Diabetes distress can manifest in a number of ways, including feeling emotionally burdened by the disease, thinking that family or friends are not supportive, worrying about future complications of diabetes, or sensing that the diabetes healthcare team is not available or helpful. So, remember that there is a normal amount of distress in living with diabetes. It is simply the emotional response to the daily demands of living with diabetes. What makes it ‘diabetes distress’ is that the amount of emotional distress reaches a point that your care or emotional well-being begins to suffer. The clues are that you begin to long for a holiday from diabetes each time you test or give insulin, or perhaps you begin to miss insulin boluses or your oral medication just to ‘get a break’. After missing a dose, you feel guilty and your mind is filled with worries about your future and the possibility of complications.
It is important to know that diabetes distress doesn’t have to mean your time in range drops or A1C is elevated. Many people with diabetes distress have excellent control. The level of emotional distress is the clue that they have reached the point of diabetes distress. The distress can be so high that you experience high levels of anxiety and a feeling of loss of control.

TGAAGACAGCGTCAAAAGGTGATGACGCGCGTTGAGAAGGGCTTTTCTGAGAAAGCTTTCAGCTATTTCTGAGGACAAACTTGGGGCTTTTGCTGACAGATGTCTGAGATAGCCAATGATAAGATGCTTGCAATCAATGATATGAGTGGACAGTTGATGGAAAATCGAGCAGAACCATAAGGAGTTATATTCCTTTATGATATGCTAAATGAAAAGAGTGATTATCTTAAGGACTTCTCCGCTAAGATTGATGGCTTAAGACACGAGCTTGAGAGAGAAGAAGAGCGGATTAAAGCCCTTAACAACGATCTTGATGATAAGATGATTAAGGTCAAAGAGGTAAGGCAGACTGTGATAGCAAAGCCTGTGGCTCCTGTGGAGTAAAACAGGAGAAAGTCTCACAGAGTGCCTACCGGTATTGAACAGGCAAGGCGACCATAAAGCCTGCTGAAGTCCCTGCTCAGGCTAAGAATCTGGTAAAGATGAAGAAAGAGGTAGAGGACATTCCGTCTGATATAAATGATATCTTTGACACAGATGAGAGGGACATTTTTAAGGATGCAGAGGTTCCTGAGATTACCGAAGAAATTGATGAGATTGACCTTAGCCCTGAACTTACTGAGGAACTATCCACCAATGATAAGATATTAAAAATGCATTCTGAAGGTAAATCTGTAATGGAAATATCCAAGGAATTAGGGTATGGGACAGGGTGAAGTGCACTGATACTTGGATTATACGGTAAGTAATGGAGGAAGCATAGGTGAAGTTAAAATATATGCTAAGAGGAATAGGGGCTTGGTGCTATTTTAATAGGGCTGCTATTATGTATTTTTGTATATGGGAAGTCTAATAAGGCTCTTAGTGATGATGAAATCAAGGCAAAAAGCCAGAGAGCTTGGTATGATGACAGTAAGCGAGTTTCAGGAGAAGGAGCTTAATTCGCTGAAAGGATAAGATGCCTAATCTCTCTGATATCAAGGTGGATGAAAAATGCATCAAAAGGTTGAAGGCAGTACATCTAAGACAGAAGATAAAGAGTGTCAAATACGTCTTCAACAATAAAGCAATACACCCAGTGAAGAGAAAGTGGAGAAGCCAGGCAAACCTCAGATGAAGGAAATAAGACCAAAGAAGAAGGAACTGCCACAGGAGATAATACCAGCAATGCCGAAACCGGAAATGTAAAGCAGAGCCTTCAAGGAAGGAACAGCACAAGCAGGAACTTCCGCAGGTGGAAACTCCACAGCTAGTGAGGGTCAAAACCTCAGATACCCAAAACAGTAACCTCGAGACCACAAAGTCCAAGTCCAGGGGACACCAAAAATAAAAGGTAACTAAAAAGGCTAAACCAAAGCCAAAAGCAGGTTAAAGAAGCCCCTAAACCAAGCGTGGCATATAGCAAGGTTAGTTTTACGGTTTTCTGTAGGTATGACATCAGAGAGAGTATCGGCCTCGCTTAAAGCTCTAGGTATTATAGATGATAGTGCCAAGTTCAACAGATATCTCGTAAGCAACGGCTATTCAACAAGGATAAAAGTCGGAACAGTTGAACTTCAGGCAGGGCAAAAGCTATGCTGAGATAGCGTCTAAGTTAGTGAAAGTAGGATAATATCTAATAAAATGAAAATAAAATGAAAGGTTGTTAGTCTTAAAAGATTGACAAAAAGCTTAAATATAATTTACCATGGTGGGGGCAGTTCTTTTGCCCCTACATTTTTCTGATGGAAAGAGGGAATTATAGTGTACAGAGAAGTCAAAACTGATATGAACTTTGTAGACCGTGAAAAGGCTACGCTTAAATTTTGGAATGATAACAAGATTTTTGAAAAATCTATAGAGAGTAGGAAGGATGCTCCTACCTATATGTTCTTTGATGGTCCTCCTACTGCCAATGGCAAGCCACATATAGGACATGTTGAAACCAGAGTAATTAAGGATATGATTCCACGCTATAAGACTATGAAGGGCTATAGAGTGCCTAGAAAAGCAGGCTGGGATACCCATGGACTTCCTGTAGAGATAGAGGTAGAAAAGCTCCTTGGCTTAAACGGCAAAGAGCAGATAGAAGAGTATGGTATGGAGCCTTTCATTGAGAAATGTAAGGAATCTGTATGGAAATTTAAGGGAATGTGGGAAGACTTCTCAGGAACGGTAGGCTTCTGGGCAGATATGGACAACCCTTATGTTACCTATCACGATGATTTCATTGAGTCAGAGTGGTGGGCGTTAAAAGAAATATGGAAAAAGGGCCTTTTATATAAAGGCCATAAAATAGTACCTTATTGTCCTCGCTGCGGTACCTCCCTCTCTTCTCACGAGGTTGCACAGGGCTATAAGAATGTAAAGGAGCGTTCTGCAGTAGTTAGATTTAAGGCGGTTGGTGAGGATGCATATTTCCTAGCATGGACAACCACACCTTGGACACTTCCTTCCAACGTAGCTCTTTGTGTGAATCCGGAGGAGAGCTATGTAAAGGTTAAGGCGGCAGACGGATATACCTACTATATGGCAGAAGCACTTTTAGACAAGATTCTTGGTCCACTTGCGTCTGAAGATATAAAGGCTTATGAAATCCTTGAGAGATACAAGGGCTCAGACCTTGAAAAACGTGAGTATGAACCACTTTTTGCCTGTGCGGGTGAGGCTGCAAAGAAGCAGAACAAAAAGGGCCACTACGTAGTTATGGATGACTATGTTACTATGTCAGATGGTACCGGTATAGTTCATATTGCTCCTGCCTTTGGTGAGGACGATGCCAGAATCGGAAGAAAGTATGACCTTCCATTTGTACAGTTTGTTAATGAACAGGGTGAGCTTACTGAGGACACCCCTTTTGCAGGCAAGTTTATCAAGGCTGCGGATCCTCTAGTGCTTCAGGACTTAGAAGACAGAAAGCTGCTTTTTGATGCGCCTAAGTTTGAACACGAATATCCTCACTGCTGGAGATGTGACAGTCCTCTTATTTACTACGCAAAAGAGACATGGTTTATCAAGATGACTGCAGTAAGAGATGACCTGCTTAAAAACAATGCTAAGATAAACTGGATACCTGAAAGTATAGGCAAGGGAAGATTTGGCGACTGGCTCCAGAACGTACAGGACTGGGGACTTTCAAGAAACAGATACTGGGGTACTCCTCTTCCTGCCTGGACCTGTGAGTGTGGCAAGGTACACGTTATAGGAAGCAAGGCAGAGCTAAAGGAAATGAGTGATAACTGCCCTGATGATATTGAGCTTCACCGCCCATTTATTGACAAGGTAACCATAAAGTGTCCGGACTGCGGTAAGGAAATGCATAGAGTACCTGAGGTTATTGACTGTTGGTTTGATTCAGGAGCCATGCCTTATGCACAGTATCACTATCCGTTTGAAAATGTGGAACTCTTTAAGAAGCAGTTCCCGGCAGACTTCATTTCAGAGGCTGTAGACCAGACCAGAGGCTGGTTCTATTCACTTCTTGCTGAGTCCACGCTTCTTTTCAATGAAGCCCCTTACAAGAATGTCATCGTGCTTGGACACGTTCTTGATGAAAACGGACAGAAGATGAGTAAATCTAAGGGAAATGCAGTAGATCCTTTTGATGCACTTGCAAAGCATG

Is it diabetes distress or depression?
Many people who have diabetes distress wonder if they have become depressed. People sometimes refer to the term ‘depression’ or ‘symptoms of depression’ related to chronic illness, but diabetes distress is different than depression. Depression is a general loss of interest in your life, while diabetes distress is apathy towards diabetes specifically. Motivation drops towards self-care, while you still may enjoy your friends, family or work.
Diabetes distress is the emotional burden of living with a chronic illness that has daily demands. People with thyroid problems or blood pressure issues take a pill a day and go on with their lives. You have 5 to 7 moments of care per day, every day, without a break. It is not surprising that over a lifetime of living with a disease, you want a vacation. The normal response to distress, emotional burden and overwhelming feelings is avoidance. The end result is that you may find yourself less interested in doing the tasks you know you need to do for your diabetes management and your mind may be telling you, “I can’t do this.”
What can you do?
The first step is to do a ‘check up from the neck up’. You need to identify the areas of diabetes management that are causing you significant stress. You can do this by taking the Diabetes Distress Survey. This is a validated tool that has been developed by experts in the field and is very easy to work with. The results will be a good starting point for discussion when you meet with your healthcare team. You will be able to focus the conversation on the areas that you are finding particularly challenging to manage.
Even though you may feel alone, your healthcare team is there to support you through these difficult times. There are, however, several actions you can take initially to help yourself and individualize your care. Let’s start with the Diabetes Distress Survey. In our next article, we will discuss how to interpret your results from this survey and suggest some tips you can work on to decrease your diabetes distress.
Author: Gail MacNeil, Nurse, Certified Diabetes Educator